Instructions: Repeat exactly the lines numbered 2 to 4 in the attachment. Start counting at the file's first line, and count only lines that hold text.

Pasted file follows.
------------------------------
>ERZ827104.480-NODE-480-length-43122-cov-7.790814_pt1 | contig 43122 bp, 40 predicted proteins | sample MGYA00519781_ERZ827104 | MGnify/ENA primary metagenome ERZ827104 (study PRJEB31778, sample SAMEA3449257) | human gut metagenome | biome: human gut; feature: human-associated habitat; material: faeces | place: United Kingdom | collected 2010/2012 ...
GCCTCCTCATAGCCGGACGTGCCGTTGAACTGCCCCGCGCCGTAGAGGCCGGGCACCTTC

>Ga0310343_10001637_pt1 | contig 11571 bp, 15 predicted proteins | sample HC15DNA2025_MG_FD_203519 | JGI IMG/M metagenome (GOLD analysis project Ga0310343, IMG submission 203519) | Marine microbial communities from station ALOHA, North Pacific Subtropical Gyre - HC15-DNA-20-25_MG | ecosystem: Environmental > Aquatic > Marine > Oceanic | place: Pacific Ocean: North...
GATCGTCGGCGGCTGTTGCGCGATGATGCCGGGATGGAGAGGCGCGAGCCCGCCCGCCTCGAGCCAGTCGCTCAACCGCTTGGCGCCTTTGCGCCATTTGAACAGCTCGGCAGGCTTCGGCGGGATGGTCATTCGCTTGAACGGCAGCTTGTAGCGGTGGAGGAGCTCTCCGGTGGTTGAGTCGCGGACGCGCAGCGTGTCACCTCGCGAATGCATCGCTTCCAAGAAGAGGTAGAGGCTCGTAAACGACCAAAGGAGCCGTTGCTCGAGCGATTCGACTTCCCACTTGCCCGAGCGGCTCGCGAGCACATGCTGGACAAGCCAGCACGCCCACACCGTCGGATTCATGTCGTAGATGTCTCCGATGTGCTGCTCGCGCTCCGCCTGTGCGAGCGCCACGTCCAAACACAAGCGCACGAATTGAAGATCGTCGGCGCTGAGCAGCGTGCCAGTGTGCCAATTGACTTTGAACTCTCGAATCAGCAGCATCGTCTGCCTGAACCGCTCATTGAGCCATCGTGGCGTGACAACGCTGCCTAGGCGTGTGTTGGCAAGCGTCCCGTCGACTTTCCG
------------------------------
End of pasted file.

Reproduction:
GCCTCCTCATAGCCGGACGTGCCGTTGAACTGCCCCGCGCCGTAGAGGCCGGGCACCTTC

>Ga0310343_10001637_pt1 | contig 11571 bp, 15 predicted proteins | sample HC15DNA2025_MG_FD_203519 | JGI IMG/M metagenome (GOLD analysis project Ga0310343, IMG submission 203519) | Marine microbial communities from station ALOHA, North Pacific Subtropical Gyre - HC15-DNA-20-25_MG | ecosystem: Environmental > Aquatic > Marine > Oceanic | place: Pacific Ocean: North...
GATCGTCGGCGGCTGTTGCGCGATGATGCCGGGATGGAGAGGCGCGAGCCCGCCCGCCTCGAGCCAGTCGCTCAACCGCTTGGCGCCTTTGCGCCATTTGAACAGCTCGGCAGGCTTCGGCGGGATGGTCATTCGCTTGAACGGCAGCTTGTAGCGGTGGAGGAGCTCTCCGGTGGTTGAGTCGCGGACGCGCAGCGTGTCACCTCGCGAATGCATCGCTTCCAAGAAGAGGTAGAGGCTCGTAAACGACCAAAGGAGCCGTTGCTCGAGCGATTCGACTTCCCACTTGCCCGAGCGGCTCGCGAGCACATGCTGGACAAGCCAGCACGCCCACACCGTCGGATTCATGTCGTAGATGTCTCCGATGTGCTGCTCGCGCTCCGCCTGTGCGAGCGCCACGTCCAAACACAAGCGCACGAATTGAAGATCGTCGGCGCTGAGCAGCGTGCCAGTGTGCCAATTGACTTTGAACTCTCGAATCAGCAGCATCGTCTGCCTGAACCGCTCATTGAGCCATCGTGGCGTGACAACGCTGCCTAGGCGTGTGTTGGCAAGCGTCCCGTCGACTTTCCG